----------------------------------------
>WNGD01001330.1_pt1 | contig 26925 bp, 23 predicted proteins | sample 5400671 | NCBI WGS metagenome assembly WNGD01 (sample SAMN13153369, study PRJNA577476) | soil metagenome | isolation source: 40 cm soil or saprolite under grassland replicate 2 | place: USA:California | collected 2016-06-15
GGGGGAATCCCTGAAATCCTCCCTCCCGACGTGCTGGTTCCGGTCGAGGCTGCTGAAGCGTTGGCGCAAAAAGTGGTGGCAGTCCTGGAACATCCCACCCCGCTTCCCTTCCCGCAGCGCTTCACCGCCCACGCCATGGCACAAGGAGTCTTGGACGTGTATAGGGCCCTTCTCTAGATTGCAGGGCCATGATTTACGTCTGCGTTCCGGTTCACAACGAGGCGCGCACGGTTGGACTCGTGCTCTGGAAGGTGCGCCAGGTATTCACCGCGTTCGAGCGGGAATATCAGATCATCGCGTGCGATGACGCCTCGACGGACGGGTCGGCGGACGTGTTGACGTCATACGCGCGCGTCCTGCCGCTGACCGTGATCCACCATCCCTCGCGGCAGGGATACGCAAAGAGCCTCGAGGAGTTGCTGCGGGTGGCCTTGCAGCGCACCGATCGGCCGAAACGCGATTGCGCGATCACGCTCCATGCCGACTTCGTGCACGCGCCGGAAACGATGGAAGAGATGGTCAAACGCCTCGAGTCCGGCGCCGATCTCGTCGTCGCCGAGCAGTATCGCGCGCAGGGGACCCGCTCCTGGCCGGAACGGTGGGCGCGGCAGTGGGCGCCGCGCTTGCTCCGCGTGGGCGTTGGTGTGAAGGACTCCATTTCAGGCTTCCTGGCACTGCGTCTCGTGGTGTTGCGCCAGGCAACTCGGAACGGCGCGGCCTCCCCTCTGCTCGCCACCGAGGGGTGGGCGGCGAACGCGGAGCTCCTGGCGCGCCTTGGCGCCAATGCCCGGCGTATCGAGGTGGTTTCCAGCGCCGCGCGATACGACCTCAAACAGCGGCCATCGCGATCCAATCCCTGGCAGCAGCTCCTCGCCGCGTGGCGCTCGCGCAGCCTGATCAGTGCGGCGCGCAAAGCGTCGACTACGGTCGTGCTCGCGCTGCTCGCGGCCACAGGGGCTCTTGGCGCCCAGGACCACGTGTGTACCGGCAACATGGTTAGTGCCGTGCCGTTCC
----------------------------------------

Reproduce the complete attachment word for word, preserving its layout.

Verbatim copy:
>WNGD01001330.1_pt1 | contig 26925 bp, 23 predicted proteins | sample 5400671 | NCBI WGS metagenome assembly WNGD01 (sample SAMN13153369, study PRJNA577476) | soil metagenome | isolation source: 40 cm soil or saprolite under grassland replicate 2 | place: USA:California | collected 2016-06-15
GGGGGAATCCCTGAAATCCTCCCTCCCGACGTGCTGGTTCCGGTCGAGGCTGCTGAAGCGTTGGCGCAAAAAGTGGTGGCAGTCCTGGAACATCCCACCCCGCTTCCCTTCCCGCAGCGCTTCACCGCCCACGCCATGGCACAAGGAGTCTTGGACGTGTATAGGGCCCTTCTCTAGATTGCAGGGCCATGATTTACGTCTGCGTTCCGGTTCACAACGAGGCGCGCACGGTTGGACTCGTGCTCTGGAAGGTGCGCCAGGTATTCACCGCGTTCGAGCGGGAATATCAGATCATCGCGTGCGATGACGCCTCGACGGACGGGTCGGCGGACGTGTTGACGTCATACGCGCGCGTCCTGCCGCTGACCGTGATCCACCATCCCTCGCGGCAGGGATACGCAAAGAGCCTCGAGGAGTTGCTGCGGGTGGCCTTGCAGCGCACCGATCGGCCGAAACGCGATTGCGCGATCACGCTCCATGCCGACTTCGTGCACGCGCCGGAAACGATGGAAGAGATGGTCAAACGCCTCGAGTCCGGCGCCGATCTCGTCGTCGCCGAGCAGTATCGCGCGCAGGGGACCCGCTCCTGGCCGGAACGGTGGGCGCGGCAGTGGGCGCCGCGCTTGCTCCGCGTGGGCGTTGGTGTGAAGGACTCCATTTCAGGCTTCCTGGCACTGCGTCTCGTGGTGTTGCGCCAGGCAACTCGGAACGGCGCGGCCTCCCCTCTGCTCGCCACCGAGGGGTGGGCGGCGAACGCGGAGCTCCTGGCGCGCCTTGGCGCCAATGCCCGGCGTATCGAGGTGGTTTCCAGCGCCGCGCGATACGACCTCAAACAGCGGCCATCGCGATCCAATCCCTGGCAGCAGCTCCTCGCCGCGTGGCGCTCGCGCAGCCTGATCAGTGCGGCGCGCAAAGCGTCGACTACGGTCGTGCTCGCGCTGCTCGCGGCCACAGGGGCTCTTGGCGCCCAGGACCACGTGTGTACCGGCAACATGGTTAGTGCCGTGCCGTTCC